HAM Radio 101

The Five Types of Operators You Don’t Want to Be

Sometimes amateur radio demonstrates that our technical skills are a little sharper than our people skills, according to Riley Hollingsworth, former Special Counsel in the FCC Spectrum Enforcement Division. He noted that operators could be more courteous and less inclined to fly off the handle at some perceived on-the-air offense, or, in other words, “You need to lighten up.”

Don’t engage people like the ones listed below; it only encourages them. “Stupidity can’t be regulated, no matter how good the rules are,” says Hollingsworth. “Just turn the big knob. Every rig has one.”

Mr. Know-It-All

A know-it-all is someone who thinks they have all the answers. They have strong opinions on almost everything and believe they’re right all the time. Some people just want to prove how smart or knowledgeable they are, and we seem to cross paths with them at one time or another.

Know-it-alls may be intelligent, but it’s important to remember that they are also arrogant. They believe they possess all the knowledge that others don’t know, and they start forcing it into the conversation—constantly talking about facts, correcting others, and speaking just to show off their knowledge. Also, they are never wrong. Could you imagine? A know-it-all who says they’re wrong? Not in a million years.

Know-it-alls are great at giving unsolicited advice. During a QSO several years ago, I encountered one. We both exchanged details about our radios and antennas. At the time, I had a G5RV. After sharing that information, I got a five-minute lecture on why my antenna wasn’t any good, what was wrong with the design, and a suggestion to use something else—accompanied by more details. Interesting, since he gave me a 59 signal report.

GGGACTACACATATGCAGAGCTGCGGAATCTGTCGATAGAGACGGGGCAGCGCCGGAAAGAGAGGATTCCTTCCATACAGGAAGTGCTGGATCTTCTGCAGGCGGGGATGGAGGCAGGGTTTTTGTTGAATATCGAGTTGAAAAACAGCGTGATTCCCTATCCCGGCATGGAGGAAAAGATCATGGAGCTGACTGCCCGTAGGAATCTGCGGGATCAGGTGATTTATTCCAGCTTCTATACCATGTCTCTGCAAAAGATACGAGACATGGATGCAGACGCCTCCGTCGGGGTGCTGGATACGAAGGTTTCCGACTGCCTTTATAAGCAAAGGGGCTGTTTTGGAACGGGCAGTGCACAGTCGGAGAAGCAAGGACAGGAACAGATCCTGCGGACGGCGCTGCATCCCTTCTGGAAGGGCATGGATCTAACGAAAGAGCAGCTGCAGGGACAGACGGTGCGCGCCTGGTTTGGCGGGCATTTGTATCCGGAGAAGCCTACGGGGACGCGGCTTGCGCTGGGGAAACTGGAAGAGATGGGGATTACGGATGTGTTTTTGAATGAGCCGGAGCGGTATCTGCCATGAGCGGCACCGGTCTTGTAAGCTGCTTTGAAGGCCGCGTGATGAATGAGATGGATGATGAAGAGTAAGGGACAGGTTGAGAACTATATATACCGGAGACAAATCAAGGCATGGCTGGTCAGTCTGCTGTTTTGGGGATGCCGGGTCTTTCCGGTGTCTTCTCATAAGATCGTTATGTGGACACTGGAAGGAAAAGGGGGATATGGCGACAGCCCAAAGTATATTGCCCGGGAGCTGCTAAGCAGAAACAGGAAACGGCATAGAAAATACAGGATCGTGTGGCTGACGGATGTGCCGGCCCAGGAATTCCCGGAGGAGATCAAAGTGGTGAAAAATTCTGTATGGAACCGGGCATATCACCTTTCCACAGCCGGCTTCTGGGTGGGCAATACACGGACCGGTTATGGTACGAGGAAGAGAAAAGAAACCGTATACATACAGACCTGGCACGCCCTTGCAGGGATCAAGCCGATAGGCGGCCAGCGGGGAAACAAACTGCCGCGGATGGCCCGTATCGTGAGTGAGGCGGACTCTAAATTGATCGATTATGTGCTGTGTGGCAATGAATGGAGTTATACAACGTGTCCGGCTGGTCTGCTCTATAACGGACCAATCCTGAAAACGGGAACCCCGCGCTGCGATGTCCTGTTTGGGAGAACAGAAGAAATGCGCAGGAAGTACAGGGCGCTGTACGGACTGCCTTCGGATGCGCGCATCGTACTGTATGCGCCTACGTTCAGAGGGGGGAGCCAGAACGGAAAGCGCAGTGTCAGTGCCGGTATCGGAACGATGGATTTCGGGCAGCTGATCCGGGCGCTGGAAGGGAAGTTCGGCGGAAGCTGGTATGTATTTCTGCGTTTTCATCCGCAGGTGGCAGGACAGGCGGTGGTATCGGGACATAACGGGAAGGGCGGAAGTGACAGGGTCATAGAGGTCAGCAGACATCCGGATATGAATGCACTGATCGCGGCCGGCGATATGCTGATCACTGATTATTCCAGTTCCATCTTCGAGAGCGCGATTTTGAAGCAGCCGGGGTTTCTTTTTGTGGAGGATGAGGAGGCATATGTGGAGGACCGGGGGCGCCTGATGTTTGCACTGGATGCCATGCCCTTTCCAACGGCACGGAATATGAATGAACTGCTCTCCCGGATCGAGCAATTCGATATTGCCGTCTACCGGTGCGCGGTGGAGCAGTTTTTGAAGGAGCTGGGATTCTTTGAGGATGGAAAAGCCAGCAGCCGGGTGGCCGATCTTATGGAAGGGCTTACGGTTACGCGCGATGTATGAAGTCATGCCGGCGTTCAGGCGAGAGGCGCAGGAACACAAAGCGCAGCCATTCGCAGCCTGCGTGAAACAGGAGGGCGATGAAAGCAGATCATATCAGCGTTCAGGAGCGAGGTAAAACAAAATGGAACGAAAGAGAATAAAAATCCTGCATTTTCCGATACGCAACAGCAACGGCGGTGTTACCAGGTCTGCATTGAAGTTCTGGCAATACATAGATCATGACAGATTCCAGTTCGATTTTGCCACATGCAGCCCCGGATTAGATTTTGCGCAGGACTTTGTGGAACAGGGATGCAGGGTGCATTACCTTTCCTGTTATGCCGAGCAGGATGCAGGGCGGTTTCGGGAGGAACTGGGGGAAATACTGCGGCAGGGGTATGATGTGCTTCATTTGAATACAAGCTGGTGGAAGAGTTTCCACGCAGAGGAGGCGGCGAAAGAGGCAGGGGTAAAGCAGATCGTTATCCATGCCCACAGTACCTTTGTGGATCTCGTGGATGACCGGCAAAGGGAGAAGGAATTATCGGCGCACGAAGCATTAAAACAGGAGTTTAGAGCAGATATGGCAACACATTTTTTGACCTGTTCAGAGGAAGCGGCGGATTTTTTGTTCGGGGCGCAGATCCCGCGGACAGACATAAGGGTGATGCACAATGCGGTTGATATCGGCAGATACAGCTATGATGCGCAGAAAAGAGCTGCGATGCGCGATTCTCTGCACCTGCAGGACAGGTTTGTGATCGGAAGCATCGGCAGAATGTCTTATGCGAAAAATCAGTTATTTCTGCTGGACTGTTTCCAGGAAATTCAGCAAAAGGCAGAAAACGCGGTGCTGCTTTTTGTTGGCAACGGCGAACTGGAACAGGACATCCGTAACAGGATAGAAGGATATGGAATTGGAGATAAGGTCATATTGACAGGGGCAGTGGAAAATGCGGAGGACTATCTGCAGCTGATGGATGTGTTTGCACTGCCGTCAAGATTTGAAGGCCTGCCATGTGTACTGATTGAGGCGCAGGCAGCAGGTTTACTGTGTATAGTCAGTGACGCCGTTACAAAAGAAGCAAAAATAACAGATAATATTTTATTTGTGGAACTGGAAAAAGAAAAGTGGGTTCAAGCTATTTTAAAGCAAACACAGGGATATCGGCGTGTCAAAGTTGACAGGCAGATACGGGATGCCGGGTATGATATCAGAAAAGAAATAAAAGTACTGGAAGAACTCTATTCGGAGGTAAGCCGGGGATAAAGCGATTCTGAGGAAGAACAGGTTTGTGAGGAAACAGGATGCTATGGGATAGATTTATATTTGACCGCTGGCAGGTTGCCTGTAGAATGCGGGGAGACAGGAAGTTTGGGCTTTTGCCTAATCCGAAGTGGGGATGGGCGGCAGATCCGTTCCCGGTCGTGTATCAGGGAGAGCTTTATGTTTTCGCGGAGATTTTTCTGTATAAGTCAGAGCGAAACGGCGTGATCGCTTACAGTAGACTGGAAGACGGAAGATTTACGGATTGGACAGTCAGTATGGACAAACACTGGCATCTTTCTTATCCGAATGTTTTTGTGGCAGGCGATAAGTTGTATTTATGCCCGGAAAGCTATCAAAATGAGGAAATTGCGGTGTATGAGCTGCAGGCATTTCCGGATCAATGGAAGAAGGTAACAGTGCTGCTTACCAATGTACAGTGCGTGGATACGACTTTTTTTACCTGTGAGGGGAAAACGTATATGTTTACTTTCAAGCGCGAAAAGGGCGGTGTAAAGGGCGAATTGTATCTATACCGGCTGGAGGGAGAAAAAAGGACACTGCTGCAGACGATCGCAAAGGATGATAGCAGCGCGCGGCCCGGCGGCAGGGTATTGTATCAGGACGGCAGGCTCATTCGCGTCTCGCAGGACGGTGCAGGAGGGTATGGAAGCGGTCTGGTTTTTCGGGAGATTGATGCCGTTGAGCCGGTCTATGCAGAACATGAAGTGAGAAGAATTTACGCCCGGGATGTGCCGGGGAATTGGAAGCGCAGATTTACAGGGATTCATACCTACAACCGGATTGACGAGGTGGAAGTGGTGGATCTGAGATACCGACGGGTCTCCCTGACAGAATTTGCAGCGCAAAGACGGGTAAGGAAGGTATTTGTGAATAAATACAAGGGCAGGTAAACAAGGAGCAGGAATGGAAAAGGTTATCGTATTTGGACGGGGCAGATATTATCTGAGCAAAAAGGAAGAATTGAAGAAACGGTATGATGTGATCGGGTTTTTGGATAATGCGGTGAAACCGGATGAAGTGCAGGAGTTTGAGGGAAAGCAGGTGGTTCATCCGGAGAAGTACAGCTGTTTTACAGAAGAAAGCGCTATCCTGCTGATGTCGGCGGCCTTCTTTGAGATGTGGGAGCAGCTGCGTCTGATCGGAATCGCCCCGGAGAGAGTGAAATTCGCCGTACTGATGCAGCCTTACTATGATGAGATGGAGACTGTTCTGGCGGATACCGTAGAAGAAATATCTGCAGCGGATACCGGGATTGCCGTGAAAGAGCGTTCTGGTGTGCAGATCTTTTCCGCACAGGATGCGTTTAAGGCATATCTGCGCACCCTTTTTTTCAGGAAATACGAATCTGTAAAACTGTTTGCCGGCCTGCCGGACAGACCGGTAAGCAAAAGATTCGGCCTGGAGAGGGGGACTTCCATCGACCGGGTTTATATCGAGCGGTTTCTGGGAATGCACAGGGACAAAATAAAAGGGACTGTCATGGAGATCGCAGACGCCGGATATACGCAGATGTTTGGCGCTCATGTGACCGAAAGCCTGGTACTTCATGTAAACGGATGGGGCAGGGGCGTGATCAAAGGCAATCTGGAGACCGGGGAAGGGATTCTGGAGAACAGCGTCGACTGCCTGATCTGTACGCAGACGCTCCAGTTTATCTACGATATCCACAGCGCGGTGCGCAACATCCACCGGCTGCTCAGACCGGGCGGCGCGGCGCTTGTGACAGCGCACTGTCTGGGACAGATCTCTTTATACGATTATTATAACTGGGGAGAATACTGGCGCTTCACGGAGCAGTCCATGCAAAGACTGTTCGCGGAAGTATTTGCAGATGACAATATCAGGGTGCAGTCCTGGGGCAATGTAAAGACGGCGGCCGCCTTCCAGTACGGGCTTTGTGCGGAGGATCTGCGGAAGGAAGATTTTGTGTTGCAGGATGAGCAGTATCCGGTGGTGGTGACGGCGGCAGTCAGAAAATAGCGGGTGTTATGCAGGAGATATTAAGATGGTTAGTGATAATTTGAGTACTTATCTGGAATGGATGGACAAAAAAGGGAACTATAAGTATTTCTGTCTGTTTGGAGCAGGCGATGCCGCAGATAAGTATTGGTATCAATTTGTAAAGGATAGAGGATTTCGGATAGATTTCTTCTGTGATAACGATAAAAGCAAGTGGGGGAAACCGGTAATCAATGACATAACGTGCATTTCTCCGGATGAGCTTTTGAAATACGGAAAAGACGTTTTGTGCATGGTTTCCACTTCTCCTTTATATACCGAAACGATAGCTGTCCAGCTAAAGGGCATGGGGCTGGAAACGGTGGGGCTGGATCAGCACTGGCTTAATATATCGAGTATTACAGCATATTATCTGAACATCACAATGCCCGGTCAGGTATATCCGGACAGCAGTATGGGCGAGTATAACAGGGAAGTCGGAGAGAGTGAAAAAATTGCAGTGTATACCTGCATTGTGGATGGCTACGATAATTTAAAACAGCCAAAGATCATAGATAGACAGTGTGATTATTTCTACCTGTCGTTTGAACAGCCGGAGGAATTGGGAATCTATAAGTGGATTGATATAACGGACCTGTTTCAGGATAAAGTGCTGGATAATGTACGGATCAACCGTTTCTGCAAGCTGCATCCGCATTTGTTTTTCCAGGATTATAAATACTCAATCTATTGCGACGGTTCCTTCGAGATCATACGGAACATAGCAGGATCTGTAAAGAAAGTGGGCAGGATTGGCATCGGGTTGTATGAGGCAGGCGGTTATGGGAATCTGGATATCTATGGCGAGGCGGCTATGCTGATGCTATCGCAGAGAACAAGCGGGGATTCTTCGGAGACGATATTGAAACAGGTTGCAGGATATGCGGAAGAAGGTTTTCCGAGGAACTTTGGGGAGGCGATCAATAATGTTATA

Even worse are the pseudo know-it-alls. They have some limited knowledge and think that’s all there is to know. As the saying goes, a little knowledge is a dangerous thing. Facts? Who needs them. If you can’t dazzle them with brilliance, baffle them with BS.

Motor Mouth

When I hear hams rag chewing to excess, I find myself thinking, “Please, just stop talking and remove your thumb from the mic switch.” The same ones have a habit of appearing again and again. You often hear about what the XYL made for dinner, updates on everyone’s arthritic conditions, and complaints about why everything’s so expensive. I could overlook content like this if someone, somewhere would just unkey the mic occasionally, take a breath, and maybe let someone else talk for a while.